Strategy sets vision and mission to provide a quality education for all Iraqi citizens, especially the most deprived children and youth
BAGHDAD, 9 December 2012 – The Government of Iraq has launched a new national education strategy to improve access to quality education for Iraq’s 33 million citizens.
“This is Iraq’s first ever national education strategy, which is unique in both Iraq and the region,” said Dr. Mohammed Ali Tamim, Iraq’s Minister of Education. “This strategy will respond to the needs of over 8 million students presently in school and an additional 3 million students in alternative education programmes.”
The strategy focuses on a number of components, including providing free and accessible education to children and youth from pre-school to higher education as well as ensuring a high quality education based on global best practices.
“This strategy presents a serious and ambitious roadmap to bring about a qualitative improvement in Iraq’s education sector,” said Dr. Ali Al-Adib, Iraq’s Minister of Higher Education. “The investments that it sets out will improve the political, economic, social and technical structures in the country.”
The strategy aims to enhance social reintegration and cohesion as well as prevent social exclusion within Iraqi society. It calls for financial resources to be dedicated to ensure adequate educational, psychological and social support for the most marginalized individuals across Iraq.
Key educational targets in the strategy include increasing Iraq’s pre-school enrolment rate from the current rate of 7 per cent, to 22per cent by 2020, as well as the primary school enrolment rate from today's 93 per cent to 98 per cent by the end of 2015.
“We applaud the Government for its commitment to ensure all children have the right to a quality education, especially the thousands of children who are currently missing out on the timely development of the competencies, skills and opportunities that a quality education will provide them," said Dr. Marzio Babille, UNICEF’s Representative to Iraq. "We now look forward to working so that all children complete their primary education on time and continue on to secondary school."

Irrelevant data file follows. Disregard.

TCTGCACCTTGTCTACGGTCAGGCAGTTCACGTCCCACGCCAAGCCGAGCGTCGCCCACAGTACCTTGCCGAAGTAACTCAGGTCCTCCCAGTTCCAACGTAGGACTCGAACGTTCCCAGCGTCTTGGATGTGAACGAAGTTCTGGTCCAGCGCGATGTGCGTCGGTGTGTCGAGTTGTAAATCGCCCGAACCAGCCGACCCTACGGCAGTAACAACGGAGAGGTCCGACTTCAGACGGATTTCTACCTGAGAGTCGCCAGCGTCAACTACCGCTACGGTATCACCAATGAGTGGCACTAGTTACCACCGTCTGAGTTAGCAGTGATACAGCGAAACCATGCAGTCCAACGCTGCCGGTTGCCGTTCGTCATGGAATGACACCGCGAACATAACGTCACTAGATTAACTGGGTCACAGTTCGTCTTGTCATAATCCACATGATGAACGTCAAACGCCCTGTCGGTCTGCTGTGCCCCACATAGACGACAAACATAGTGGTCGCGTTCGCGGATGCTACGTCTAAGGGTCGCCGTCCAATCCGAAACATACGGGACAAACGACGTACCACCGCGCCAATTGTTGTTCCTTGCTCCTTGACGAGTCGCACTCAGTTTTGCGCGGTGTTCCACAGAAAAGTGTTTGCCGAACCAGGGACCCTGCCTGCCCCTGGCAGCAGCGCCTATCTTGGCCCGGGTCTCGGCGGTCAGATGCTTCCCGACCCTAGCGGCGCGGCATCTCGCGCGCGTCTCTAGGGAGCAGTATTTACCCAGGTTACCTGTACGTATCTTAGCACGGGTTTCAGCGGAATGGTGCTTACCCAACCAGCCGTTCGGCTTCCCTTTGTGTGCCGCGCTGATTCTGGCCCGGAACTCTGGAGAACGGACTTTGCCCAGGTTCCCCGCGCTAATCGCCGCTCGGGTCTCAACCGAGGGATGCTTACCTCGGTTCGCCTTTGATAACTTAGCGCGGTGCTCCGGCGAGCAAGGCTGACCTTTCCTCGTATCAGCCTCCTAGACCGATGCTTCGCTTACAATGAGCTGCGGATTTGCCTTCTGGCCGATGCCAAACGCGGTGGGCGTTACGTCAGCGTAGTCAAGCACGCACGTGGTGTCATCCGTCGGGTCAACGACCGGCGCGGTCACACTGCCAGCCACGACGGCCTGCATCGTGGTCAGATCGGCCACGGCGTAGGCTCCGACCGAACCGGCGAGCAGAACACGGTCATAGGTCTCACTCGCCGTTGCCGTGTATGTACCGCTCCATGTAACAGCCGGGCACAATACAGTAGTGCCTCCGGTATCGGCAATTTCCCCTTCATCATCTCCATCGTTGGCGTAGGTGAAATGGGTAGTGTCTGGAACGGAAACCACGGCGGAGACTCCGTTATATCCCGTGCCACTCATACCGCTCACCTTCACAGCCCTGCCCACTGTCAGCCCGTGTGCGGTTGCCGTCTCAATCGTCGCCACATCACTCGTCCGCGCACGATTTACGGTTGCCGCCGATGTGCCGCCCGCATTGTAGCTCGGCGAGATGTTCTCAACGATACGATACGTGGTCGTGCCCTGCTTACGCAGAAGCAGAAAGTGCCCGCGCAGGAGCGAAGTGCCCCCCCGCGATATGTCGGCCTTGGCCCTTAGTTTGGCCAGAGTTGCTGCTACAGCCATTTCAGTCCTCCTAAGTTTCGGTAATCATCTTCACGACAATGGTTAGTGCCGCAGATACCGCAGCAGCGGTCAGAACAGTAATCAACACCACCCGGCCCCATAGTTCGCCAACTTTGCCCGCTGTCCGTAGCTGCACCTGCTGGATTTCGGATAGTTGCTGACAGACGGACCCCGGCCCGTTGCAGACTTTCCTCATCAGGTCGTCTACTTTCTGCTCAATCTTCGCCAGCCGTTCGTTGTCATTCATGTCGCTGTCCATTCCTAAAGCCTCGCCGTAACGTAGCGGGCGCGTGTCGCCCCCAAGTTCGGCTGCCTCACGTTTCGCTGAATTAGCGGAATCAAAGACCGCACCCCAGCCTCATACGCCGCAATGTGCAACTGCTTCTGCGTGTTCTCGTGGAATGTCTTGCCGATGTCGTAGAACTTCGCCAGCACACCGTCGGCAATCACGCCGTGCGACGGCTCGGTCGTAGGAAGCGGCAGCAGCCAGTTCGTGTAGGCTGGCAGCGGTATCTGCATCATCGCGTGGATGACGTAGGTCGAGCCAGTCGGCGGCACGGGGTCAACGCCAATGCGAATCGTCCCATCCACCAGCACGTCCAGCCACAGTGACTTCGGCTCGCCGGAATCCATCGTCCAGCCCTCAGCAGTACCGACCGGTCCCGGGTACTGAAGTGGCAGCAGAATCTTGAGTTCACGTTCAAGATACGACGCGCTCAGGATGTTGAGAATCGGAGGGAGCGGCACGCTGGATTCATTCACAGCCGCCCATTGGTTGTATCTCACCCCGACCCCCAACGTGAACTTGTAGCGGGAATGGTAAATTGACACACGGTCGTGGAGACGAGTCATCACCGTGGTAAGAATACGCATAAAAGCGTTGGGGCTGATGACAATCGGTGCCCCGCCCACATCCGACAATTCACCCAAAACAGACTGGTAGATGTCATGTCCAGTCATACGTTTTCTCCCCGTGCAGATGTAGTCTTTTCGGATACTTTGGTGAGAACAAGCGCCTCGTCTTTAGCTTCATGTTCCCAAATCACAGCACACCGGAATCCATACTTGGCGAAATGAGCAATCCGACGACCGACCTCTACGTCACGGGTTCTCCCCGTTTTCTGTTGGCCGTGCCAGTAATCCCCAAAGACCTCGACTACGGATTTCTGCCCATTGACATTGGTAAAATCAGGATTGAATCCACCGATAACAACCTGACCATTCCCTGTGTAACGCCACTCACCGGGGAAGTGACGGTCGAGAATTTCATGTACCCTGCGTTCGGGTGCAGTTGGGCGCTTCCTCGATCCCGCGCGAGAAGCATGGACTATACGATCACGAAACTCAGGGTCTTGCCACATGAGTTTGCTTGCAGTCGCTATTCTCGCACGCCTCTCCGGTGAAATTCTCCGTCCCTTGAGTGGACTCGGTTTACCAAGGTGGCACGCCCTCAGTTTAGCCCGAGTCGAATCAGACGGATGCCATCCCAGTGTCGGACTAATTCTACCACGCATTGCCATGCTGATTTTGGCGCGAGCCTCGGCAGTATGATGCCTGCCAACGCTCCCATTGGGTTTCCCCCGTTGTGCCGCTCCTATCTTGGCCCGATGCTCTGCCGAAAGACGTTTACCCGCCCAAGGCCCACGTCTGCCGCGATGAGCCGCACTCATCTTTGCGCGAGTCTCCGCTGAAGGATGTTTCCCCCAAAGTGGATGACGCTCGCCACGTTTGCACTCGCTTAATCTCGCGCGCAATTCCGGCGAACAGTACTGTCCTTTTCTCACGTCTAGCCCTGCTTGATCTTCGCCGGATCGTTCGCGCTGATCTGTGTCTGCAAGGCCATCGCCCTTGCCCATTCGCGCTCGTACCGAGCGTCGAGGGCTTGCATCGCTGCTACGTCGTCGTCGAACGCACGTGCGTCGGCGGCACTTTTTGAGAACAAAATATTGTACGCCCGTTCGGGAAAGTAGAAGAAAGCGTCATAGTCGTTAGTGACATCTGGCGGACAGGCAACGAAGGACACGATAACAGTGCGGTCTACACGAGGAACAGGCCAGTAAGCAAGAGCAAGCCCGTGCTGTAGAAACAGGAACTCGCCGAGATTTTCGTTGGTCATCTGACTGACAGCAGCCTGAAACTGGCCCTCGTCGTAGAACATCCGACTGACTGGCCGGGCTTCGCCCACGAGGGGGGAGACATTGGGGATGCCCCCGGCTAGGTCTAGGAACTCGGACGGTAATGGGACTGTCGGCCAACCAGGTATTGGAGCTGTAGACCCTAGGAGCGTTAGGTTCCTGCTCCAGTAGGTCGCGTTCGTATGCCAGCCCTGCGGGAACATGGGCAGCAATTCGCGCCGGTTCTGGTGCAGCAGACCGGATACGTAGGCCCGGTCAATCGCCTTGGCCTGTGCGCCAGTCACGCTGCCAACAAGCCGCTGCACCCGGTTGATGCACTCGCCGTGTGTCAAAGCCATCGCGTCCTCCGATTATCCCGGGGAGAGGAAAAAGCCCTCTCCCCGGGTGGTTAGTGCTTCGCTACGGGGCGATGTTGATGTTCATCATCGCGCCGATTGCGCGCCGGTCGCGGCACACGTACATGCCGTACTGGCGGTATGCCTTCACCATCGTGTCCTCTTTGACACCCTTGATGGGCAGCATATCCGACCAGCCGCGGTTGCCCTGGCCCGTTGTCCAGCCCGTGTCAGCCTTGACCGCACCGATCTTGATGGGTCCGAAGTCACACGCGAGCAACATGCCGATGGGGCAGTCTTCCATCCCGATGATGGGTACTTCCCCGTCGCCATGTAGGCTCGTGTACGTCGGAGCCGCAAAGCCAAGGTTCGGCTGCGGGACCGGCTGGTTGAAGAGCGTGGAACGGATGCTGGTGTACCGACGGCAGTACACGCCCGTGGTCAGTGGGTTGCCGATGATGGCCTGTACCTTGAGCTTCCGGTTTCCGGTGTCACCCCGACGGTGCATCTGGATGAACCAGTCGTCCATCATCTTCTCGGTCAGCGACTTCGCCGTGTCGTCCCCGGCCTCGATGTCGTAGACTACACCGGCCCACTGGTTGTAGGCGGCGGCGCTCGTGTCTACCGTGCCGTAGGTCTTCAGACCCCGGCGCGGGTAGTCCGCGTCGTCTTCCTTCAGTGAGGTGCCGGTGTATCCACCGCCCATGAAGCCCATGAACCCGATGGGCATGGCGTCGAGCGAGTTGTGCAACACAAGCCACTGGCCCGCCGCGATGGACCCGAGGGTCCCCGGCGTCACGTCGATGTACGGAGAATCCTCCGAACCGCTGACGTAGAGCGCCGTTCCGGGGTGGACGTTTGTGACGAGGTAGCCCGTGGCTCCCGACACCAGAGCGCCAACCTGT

The strategy also emphasizes the importance of having quality curricula, institutions, and resources in higher education.
“With an emphasis on improving secondary and post-secondary education, this strategy responds to Iraq's basic needs in education in the short term, while stimulating a longer term competitive knowledge-centred economy,” said Mohamed Djelid, Director of the UNESCO Office in Iraq. “It has been designed to constitute the foundation of a modernized Iraqi State where decision-making is based on research and planning.”
“With the full implementation of this strategy, Iraq will meet the aspirations of its citizens for quality education and lay the cornerstone for a competitive 21st century economy" said Mrs. Marie-Helene Brisknell, the World Bank’s Special Representative to Iraq.
The national education strategy was developed by a committee of education experts and advisors within the ministries of education and higher education in Baghdad and Erbil, with international technical expertise and guidance provided by UNICEF, UNESCO and the World Bank. The strategy was developed through a series of nationwide consultations since 2008.
For further information contact:
Jaya Murthy, UNICEF Iraq,
Tel + 962 79 692 6190,
Salam Abdulmunem, UNICEF Iraq,
Tel + 964 780 912 6782,
Jad Merhi, UNESCO Iraq,
Tel + 962 (6) 59 02 340 ext.155,